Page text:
This series continues to look at the stakeholder Masterplan for the creative sector. The Plan identifies areas that should be resourced to grow the industry from a $1.9 billion to a $7 billion earner in four years. One pillar—one many people would not believe constitutes an industrial sector—is the work of “geniuses’’.
In our calculation, “geniuses’’ in the creative sector—if enabled properly—can contribute over $2 billion to the economy annually. Up from $.2 billion at present.
But first I’ve a confession: I’m a snob. I love genius. I believe in the beauty and power of genius and its ability to change the world for the better. I believe that genius is at times resident in individuals—as well as communities. What I do know is that this dark world stretching back into time has been ceaselessly illuminated by the exploits of genius.
A friend of mine was doing a “bucket list’’ recently (these list of things that you promise yourself you must do before you die). I found it mildly morbid. Upon reflection I realised that a “bucket list’’ is not necessarily an act connecting you to death—but one that connects you deeper to life. The list allows you to dream on a planetary level. To feel your spirit owned by the earth and the universe—and owning it in return. The list asks you, “What are the things I must experience?” So I started my list…
I don’t know what it looks like for everyone else, but my list could be broken into three—intimate human experiences, visits to natural wonders, and visits to awe-inspiring works of art created by man. What I couldn’t get over was how many things on my list were connected to works of the genius of man. From the NASA space station to the Pyramids to the terracotta sculpture city in China, it was a long list of ancient ruins, sculptures, paintings, buildings, bridges, technological marvels, museums and temples of entertainment. All works of human genius. The list made me realise, deeply, how much human creativity makes the experience of living majestic…And also makes a lot of money!
The creative and cultural economy is the second largest industry on Earth—making over $1.3 trillion annually. Most of this is propelled by the works of the gifted. The ratio is this: in any creative population—whether it be record label or film studio—the top five per cent of talent earns between 55 to 65 per cent of the returns!
I’m sure if you were to look at Beyonce’s record label you’ll see this. The flip side is this—if you fail to unleash your genius class you may cripple yourself—because the 95 per cent of the rest of the talent may actually be subsidised and inspired by the top five per cent. If geniuses are absent the whole system may fall down.
This is what has happened in Trinidad and Tobago. We’ve punished our genius class mercilessly. Who feels it knows it. There’s no way I can intimate to you in a few words how painful it feels to live as a creative person in T&T—the utter violence done to you psychologically is mind-boggling. This is not an environment that grooms squadrons of Beyonces.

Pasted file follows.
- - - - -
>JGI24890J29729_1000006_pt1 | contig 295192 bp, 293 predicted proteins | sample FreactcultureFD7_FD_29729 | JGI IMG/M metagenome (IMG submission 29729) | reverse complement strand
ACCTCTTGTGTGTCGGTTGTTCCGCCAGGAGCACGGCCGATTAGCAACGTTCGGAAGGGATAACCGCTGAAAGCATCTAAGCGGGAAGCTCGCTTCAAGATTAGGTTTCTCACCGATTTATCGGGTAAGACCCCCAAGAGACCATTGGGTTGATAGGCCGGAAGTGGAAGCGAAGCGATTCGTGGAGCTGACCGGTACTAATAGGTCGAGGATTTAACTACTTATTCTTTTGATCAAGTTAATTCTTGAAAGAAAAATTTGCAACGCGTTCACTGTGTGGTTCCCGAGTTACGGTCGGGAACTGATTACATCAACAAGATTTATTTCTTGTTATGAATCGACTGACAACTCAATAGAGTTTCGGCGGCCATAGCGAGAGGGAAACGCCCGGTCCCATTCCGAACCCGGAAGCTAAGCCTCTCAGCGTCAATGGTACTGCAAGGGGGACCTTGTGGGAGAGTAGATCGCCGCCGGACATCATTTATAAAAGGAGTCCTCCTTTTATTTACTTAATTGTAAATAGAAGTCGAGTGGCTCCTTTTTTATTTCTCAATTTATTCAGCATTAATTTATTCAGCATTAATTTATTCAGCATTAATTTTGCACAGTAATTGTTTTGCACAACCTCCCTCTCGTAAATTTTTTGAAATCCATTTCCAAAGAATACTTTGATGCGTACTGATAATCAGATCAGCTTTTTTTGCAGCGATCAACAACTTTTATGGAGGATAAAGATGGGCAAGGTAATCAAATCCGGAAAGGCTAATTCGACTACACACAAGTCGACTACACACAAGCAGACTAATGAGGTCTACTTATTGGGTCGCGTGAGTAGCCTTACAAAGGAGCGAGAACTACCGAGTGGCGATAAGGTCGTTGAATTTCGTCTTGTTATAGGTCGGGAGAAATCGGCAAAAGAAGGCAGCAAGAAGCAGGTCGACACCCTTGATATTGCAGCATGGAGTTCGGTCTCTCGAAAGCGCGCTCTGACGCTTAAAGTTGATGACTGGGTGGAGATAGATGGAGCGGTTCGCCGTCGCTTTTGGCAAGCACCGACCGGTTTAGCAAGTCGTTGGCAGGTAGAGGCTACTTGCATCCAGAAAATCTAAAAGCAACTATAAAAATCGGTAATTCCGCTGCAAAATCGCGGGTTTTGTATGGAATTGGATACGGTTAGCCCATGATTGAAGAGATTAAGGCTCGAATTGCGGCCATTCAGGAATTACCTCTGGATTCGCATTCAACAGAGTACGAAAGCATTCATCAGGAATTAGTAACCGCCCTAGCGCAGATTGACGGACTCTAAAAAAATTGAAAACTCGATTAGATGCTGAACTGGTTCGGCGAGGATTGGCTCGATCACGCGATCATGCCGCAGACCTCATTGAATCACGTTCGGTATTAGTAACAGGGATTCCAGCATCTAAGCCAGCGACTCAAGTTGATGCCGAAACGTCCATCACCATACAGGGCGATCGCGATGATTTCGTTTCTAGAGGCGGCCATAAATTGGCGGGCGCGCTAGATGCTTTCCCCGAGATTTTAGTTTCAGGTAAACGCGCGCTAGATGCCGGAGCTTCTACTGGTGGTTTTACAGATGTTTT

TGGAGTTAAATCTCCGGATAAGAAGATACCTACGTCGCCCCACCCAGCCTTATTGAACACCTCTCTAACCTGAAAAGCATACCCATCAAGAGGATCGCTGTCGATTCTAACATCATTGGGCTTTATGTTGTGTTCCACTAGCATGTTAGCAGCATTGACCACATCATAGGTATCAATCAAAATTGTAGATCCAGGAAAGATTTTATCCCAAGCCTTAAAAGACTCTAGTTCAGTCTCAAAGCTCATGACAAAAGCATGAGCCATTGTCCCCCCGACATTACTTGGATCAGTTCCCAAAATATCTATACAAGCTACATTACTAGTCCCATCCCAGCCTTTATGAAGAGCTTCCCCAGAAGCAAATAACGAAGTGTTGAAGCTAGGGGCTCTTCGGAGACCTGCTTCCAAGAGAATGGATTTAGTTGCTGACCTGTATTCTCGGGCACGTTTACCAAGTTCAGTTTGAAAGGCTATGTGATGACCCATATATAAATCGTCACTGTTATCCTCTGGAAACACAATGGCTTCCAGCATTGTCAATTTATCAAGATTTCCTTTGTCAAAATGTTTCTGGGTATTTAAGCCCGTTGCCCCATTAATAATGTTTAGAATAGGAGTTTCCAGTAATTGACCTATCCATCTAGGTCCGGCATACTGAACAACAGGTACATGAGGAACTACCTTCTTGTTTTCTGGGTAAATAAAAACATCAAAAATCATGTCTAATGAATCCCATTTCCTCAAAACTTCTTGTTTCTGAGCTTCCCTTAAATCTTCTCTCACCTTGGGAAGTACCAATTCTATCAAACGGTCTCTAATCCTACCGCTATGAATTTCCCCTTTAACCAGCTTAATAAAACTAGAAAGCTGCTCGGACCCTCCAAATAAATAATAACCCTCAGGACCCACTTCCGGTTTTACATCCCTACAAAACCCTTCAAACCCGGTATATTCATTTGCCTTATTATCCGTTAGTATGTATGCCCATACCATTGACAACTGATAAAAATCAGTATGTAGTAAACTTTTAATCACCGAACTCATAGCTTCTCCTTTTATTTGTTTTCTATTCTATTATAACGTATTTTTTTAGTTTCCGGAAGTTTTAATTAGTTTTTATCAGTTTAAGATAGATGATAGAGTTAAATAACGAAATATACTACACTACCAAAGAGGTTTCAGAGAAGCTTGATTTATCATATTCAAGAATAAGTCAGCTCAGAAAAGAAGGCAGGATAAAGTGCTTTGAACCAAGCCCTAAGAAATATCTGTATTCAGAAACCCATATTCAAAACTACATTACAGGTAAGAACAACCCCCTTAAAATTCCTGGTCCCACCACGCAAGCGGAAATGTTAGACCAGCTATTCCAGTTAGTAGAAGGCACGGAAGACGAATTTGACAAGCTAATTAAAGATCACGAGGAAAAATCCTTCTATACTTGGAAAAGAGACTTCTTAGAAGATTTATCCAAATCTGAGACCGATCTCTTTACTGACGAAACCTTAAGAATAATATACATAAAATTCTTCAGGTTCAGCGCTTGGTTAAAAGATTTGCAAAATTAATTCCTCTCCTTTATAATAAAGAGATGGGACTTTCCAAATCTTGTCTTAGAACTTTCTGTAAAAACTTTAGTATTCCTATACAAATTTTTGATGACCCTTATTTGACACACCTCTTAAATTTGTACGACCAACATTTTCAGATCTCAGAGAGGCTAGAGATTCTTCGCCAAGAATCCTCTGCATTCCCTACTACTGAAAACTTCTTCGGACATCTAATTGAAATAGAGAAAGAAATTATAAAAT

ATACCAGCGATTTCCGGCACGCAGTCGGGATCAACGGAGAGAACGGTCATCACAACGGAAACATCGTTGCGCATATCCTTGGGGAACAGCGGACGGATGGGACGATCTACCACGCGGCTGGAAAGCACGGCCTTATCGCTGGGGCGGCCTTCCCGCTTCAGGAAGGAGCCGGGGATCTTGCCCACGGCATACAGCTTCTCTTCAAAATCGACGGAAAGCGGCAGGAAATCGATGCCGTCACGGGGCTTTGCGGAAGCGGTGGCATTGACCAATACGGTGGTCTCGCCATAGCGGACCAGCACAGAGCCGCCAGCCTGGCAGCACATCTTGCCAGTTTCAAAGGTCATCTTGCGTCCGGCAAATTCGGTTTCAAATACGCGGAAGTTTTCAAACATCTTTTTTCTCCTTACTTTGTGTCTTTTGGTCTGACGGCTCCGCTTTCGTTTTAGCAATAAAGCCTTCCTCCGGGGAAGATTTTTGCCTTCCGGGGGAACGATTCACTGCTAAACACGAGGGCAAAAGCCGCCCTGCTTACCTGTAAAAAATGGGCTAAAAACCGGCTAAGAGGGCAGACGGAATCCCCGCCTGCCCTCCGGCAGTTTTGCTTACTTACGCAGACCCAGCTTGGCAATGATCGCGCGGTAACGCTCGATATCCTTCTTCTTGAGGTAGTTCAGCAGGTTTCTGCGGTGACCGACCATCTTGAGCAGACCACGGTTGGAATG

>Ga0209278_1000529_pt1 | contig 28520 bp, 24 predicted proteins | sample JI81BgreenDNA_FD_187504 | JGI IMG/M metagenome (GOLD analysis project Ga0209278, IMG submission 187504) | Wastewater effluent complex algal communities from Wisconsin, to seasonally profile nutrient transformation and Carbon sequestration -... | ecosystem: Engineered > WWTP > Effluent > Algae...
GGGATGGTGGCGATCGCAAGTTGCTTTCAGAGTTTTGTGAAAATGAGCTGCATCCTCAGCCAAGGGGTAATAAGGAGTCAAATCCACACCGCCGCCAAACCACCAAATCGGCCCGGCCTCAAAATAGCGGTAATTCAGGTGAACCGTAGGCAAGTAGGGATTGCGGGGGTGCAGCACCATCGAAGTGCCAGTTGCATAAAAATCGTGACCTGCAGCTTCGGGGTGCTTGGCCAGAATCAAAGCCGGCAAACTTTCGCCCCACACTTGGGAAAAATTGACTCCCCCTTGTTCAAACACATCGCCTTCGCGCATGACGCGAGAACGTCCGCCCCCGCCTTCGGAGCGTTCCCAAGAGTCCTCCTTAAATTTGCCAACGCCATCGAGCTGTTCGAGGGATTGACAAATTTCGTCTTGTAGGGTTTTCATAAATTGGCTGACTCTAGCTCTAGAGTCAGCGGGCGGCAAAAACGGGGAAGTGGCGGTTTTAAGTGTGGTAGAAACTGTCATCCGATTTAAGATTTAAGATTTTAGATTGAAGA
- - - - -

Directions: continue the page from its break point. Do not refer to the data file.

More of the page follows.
Genius is a gift that’s perfected by obsessive devotion to craft. When you experience real genius- it’s a humbling experience—watch Pavarotti and James Brown do “It’s a Man’s World’’ on YouTube and understand this. Watch the details on the Michael Jordan sculpture outside United Centre… Watch Leroy Clarke’s “Weavers of the Dust’’ or Minshall’s “Papillon’’…
Genius let’s you know that, “I cannot do that.” And this is a liberating thing. That moment of awe gives us a window into the human capacity for greatness. It should inspire aspiration. In T&T it inspires hate, pettiness, bile and victimisation… And this is why we fail.
Yes, we do have more “naturally talented’’ people per square foot—but we also have more destroyed genius and aborted talents than anywhere else…. We’re an Armageddon for talent. We’ve created an oligarchy of the mediocre, policed by a confederacy of cowards who meet, plot, and scheme against genius—how to block it, how to frustrate it, how to destroy it, how to ignore it, and finally how to raise up false talents to take their place. Fraud geniuses enable people to say—“we could do dat too!’’
Our republic has not been brought low by devastating foreign attacks, not by a great civil war of contending ideas, nor by poverty or natural disaster—we’ve been laid low by thousands of acts of petty spite—hundreds of small gestures to ensure genius never gets resource. We’ve raised an aristocracy of the banal and the average.
Our national duty must be to create silos where geniuses can access resources. Small oases where the culture of assassination of talent doesn’t operate. Where people are rewarded by merit and not contacts, mediocrity, or corruptibility, where genius is allowed to fly. The impact of these small islands of merit will be seismic.
They will change our world.